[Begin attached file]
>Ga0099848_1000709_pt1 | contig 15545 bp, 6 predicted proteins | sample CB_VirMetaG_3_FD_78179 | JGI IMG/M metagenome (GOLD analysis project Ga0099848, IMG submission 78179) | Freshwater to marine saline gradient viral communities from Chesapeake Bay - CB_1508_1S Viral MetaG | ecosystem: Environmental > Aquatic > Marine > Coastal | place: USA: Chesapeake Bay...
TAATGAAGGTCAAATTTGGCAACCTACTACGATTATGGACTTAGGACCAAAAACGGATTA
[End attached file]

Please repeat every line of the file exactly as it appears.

>Ga0099848_1000709_pt1 | contig 15545 bp, 6 predicted proteins | sample CB_VirMetaG_3_FD_78179 | JGI IMG/M metagenome (GOLD analysis project Ga0099848, IMG submission 78179) | Freshwater to marine saline gradient viral communities from Chesapeake Bay - CB_1508_1S Viral MetaG | ecosystem: Environmental > Aquatic > Marine > Coastal | place: USA: Chesapeake Bay...
TAATGAAGGTCAAATTTGGCAACCTACTACGATTATGGACTTAGGACCAAAAACGGATTA